We are looking for a student who wishes to design their own PhD research project researching recombination rates. You will be supervised by Hannah Dugdale (RUG; https://hannahdugdale.wordpress.com), Susan Johnston (University of Edinburgh, https://sejohnston.com/), and Simon Grif
We are looking for a student who wishes to design their own PhD research project researching recombination rates. You will be supervised by Hannah Dugdale (RUG; https://hannahdugdale.wordpress.com), Susan Johnston (University of Edinburgh, https://sejohnston.com/), and Simon Griffith (MQ; https://griffithecology.com). The work on the Seychelles warblers will be in collaboration with David S Richardson (University of East Anglia, UK; https://people.uea.ac.uk/david_richardson) and on the long-tailed finches with Daniel Hooper (Columbia University, https://www.danielmarchooper.com/people).
This is a double degree at RUG and MQ. For the first two-years you will be based at RUG and embedded in the Seychelles Warbler Project (http://seychelles-warbler-project.group.shef.ac.uk). You will conduct fieldwork in the Seychelles for a minimum of two seasons (up to 3 months per season), with a COVID-19 contingency plan. For the second two-years you will be based in Australia on the MQ campus. You will be part of a team of PhD students, post-docs, and staff who are using long-term individual-based datasets to improve understanding of life-history evolution.
As a PhD scholarship student, you will develop your own research project in consultation with the associated supervisors. You will conduct independent and original scientific research, report results via peer-reviewed publications, conference presentations, and ultimately a PhD thesis. The PhD thesis has to be completed within four years. Being part of a cutting-edge research programme, you will receive training in the form of hands-on instruction, advanced courses, summer/winter schools, as well as complementary workshops on generic research and transferable skills. Special attention is paid to training activities directed towards your future (academic or non-academic) career after the PhD trajectory, in the context of the RUG’s Career Perspective Series, and the Research Training Certification Program at MQ.
Recombination is the crossing over of maternal with paternal chromosomes during reproduction. Recombination can generate and break-up both beneficial and detrimental genetic variation combinations in the resulting offspring. Novel genetic combinations may allow populations to respond to change, with fitness consequences, and can also be important in speciation. We have however a limited understanding of the causes and consequences of vartiation in recombination rates within and between individuals, and at speciation level. You will design your project to investigate these effects.
In the Netherlands, you will use the long-term Seychelles warbler dataset to address this question. Seychelles warblers are cooperative breeders and we have detailed life-history data of over 2,000 birds, spanning more than 30 years. We have whole genome sequencing data from 1,800 of these individuals at 5-15x coverage. Potential research questions are do recombination rates differ between individuals and are these differences heritable, and what are the fitness consequences of these differences.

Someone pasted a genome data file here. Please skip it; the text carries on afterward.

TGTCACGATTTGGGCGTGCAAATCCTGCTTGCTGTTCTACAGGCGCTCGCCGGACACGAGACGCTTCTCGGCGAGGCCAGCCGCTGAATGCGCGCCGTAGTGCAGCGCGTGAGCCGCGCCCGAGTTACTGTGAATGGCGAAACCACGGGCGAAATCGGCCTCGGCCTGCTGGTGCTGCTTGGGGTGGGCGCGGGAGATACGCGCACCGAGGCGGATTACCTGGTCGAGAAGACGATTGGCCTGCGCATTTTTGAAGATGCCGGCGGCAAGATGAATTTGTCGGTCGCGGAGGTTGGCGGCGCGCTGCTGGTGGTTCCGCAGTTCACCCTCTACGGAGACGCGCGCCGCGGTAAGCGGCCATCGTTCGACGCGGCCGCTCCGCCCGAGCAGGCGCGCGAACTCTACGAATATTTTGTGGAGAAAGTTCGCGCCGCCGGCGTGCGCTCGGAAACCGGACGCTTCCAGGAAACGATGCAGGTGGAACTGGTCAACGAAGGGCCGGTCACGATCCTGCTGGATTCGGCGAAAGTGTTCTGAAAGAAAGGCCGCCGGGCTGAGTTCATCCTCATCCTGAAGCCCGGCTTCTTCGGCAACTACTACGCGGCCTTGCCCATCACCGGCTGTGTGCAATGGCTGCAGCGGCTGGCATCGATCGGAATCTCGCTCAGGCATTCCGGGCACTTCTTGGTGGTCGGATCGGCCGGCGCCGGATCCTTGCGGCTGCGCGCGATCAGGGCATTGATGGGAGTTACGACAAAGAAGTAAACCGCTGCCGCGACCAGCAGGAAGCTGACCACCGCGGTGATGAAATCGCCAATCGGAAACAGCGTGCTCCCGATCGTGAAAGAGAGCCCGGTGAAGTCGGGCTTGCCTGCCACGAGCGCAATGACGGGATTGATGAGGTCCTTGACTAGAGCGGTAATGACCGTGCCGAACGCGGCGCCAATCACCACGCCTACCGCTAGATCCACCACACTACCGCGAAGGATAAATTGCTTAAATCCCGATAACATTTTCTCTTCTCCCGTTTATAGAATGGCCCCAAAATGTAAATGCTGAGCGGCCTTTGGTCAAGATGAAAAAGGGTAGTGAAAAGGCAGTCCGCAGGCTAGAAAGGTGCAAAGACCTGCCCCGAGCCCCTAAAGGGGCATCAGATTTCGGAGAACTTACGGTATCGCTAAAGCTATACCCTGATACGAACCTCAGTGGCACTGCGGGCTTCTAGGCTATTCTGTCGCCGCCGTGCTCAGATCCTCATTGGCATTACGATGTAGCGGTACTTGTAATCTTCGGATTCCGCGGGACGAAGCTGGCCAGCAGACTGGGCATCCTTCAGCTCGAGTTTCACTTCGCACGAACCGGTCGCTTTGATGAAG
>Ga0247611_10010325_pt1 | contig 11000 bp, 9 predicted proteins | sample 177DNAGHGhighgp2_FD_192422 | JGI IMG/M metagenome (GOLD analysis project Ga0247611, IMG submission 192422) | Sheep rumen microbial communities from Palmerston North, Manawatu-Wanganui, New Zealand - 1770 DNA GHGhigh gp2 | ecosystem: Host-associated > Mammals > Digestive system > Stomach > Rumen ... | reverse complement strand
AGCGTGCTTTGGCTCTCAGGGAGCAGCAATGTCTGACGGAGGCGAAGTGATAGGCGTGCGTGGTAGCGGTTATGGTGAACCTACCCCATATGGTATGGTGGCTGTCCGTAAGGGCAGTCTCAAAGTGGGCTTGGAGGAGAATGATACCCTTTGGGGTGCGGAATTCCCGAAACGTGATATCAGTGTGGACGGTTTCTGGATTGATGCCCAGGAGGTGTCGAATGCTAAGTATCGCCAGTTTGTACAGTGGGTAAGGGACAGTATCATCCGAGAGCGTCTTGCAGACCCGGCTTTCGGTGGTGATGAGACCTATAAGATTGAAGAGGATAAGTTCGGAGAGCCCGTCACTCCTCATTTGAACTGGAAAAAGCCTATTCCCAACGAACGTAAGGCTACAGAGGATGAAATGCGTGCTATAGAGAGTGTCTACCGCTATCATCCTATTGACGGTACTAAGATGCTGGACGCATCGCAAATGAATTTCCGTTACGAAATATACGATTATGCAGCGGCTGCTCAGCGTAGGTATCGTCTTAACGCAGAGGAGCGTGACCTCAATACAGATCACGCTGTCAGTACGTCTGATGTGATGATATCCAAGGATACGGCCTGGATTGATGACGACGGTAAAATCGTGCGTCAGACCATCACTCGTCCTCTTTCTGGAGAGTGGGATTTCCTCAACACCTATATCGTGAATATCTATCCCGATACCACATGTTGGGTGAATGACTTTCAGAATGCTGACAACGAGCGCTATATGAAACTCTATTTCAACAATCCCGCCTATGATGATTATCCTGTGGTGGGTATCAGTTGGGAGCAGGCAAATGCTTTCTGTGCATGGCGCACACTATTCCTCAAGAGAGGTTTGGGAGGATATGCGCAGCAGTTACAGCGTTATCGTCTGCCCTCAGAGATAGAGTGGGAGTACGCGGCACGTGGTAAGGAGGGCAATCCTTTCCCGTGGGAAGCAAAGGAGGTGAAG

In Australia, you will work on the recombination landscape of the Z chromosome in long-tailed finches, using a haplotagging dataset. Most of the Z chromosome appears to be a recombination desert in long-tailed finches but there are large inversions segregating. Our inference about the process behind the supposed recombination desert on the long-tailed finch Z chromosome comes from high-linkage disequilibrium between subspecies and the low genetic diversity within subspecies within the interior of the Z chromosome. You will investigate the effect of inversion-related recombination suppression and the extenet of gene conversion on the Z chromosome within long-tailed finch subspecies.
Johnston SE, Huisman J, Pemberton JM (2018) A genomic region containing REC8 and RNF212B is associated with individual recombination rate variation in a wild population of red deer (Cervus elaphus). G3: Genes, Genomes, Genetics, 8, 2265-2276.
Stapley J, Feulner PGD, Johnston SE, Santure AW, Smadja CM (2017) Variation in recombination frequency and distribution across Eukaryotes: patterns and processes. Philosophical Transactions of the Royal Society, 372: 20160455
Hooper DM, Griffith SC, Price TD (2019) Sex chromosome inversions enforce reproductive isolation across an avian hybrid zone. Molecular Ecology, 28, 1246-1262.
Griffith SC, Hooper DM (2017) Geographical variation in bill colour in the Long-tailed Finch: Evidence for a narrow zone of admixture between sub-species. Emu, 117, 141-150
University of Groningen
We are looking for a candidate who:
• holds a (Research) Master degree (or will graduate before appointment date) with distinction (see: https://www.mq.edu.au/research/phd-and-research-degrees/how-to-apply) in a relevant field, such as Evolutionary Biology
• is curiosity driven and passionate about fundamental research in the context of genomics and senescence
• has previous experience of bird ringing and conducting fieldwork in harsh environments (training will be provided)
• has strong quantitative skills in statistics and bioinformatics (training will be provided)